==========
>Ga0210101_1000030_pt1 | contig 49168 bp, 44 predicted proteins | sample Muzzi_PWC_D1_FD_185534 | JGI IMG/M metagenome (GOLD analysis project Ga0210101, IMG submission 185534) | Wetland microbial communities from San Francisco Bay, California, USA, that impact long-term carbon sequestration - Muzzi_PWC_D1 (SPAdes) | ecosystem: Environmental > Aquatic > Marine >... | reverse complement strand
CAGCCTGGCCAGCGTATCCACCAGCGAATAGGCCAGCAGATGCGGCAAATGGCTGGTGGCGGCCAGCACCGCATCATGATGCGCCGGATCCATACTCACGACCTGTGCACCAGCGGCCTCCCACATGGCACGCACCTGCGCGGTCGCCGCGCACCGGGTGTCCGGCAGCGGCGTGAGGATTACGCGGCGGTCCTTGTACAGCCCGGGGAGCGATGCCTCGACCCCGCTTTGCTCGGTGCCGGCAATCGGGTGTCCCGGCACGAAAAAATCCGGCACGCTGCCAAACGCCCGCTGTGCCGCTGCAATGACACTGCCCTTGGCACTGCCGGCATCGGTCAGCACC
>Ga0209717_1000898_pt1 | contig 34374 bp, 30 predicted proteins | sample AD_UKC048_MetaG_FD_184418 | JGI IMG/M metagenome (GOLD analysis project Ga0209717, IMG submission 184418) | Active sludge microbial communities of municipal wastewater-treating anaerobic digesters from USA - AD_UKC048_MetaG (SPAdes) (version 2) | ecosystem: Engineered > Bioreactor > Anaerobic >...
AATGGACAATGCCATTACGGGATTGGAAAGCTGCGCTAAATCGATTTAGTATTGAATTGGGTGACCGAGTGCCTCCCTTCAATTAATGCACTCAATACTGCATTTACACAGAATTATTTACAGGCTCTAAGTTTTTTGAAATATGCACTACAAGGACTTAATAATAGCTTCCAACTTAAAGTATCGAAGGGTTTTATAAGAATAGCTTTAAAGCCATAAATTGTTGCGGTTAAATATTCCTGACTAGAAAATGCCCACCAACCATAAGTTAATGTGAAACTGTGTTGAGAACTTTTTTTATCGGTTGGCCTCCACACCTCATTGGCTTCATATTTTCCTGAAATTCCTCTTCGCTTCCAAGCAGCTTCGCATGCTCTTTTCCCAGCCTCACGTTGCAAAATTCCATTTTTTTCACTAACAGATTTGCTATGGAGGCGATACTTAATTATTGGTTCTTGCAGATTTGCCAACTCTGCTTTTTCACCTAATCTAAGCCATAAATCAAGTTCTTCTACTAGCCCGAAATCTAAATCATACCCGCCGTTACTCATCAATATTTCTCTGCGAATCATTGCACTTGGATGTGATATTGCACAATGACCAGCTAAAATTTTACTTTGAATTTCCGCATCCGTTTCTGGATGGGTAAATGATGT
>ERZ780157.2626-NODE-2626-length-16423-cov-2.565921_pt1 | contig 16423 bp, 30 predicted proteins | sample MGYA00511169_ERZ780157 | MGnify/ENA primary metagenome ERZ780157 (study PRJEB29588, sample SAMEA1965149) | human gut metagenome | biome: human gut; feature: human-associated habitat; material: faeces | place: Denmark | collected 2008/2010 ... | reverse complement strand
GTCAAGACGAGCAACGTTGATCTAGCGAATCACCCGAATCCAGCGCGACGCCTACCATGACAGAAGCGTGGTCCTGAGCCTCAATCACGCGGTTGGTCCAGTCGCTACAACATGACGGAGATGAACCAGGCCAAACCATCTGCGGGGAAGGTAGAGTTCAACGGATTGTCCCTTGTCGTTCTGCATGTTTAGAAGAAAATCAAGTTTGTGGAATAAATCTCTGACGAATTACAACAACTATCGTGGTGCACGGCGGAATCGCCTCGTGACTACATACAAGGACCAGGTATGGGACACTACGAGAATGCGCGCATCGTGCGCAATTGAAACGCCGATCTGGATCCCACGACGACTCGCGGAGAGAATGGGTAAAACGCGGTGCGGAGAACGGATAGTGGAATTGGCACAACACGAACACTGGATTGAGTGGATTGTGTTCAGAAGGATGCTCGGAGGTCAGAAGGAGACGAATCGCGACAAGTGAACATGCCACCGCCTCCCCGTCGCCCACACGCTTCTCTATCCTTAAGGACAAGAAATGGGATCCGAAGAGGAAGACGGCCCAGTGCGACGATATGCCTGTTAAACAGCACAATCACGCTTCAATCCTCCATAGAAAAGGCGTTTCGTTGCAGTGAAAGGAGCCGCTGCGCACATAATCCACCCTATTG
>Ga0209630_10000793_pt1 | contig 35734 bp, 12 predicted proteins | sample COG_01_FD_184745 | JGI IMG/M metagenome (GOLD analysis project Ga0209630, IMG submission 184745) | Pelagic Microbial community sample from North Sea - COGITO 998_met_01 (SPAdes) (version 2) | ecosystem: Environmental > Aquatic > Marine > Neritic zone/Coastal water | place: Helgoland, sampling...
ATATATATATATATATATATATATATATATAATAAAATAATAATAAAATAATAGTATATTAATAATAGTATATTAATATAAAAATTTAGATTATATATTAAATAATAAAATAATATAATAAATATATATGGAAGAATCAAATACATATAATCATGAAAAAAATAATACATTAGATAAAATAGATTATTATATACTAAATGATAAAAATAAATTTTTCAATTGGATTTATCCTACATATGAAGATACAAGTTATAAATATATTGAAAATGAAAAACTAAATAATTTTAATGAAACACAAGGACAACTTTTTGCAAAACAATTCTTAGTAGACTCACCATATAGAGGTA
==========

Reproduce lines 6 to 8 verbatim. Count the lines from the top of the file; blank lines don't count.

GTCAAGACGAGCAACGTTGATCTAGCGAATCACCCGAATCCAGCGCGACGCCTACCATGACAGAAGCGTGGTCCTGAGCCTCAATCACGCGGTTGGTCCAGTCGCTACAACATGACGGAGATGAACCAGGCCAAACCATCTGCGGGGAAGGTAGAGTTCAACGGATTGTCCCTTGTCGTTCTGCATGTTTAGAAGAAAATCAAGTTTGTGGAATAAATCTCTGACGAATTACAACAACTATCGTGGTGCACGGCGGAATCGCCTCGTGACTACATACAAGGACCAGGTATGGGACACTACGAGAATGCGCGCATCGTGCGCAATTGAAACGCCGATCTGGATCCCACGACGACTCGCGGAGAGAATGGGTAAAACGCGGTGCGGAGAACGGATAGTGGAATTGGCACAACACGAACACTGGATTGAGTGGATTGTGTTCAGAAGGATGCTCGGAGGTCAGAAGGAGACGAATCGCGACAAGTGAACATGCCACCGCCTCCCCGTCGCCCACACGCTTCTCTATCCTTAAGGACAAGAAATGGGATCCGAAGAGGAAGACGGCCCAGTGCGACGATATGCCTGTTAAACAGCACAATCACGCTTCAATCCTCCATAGAAAAGGCGTTTCGTTGCAGTGAAAGGAGCCGCTGCGCACATAATCCACCCTATTG
>Ga0209630_10000793_pt1 | contig 35734 bp, 12 predicted proteins | sample COG_01_FD_184745 | JGI IMG/M metagenome (GOLD analysis project Ga0209630, IMG submission 184745) | Pelagic Microbial community sample from North Sea - COGITO 998_met_01 (SPAdes) (version 2) | ecosystem: Environmental > Aquatic > Marine > Neritic zone/Coastal water | place: Helgoland, sampling...
ATATATATATATATATATATATATATATATAATAAAATAATAATAAAATAATAGTATATTAATAATAGTATATTAATATAAAAATTTAGATTATATATTAAATAATAAAATAATATAATAAATATATATGGAAGAATCAAATACATATAATCATGAAAAAAATAATACATTAGATAAAATAGATTATTATATACTAAATGATAAAAATAAATTTTTCAATTGGATTTATCCTACATATGAAGATACAAGTTATAAATATATTGAAAATGAAAAACTAAATAATTTTAATGAAACACAAGGACAACTTTTTGCAAAACAATTCTTAGTAGACTCACCATATAGAGGTA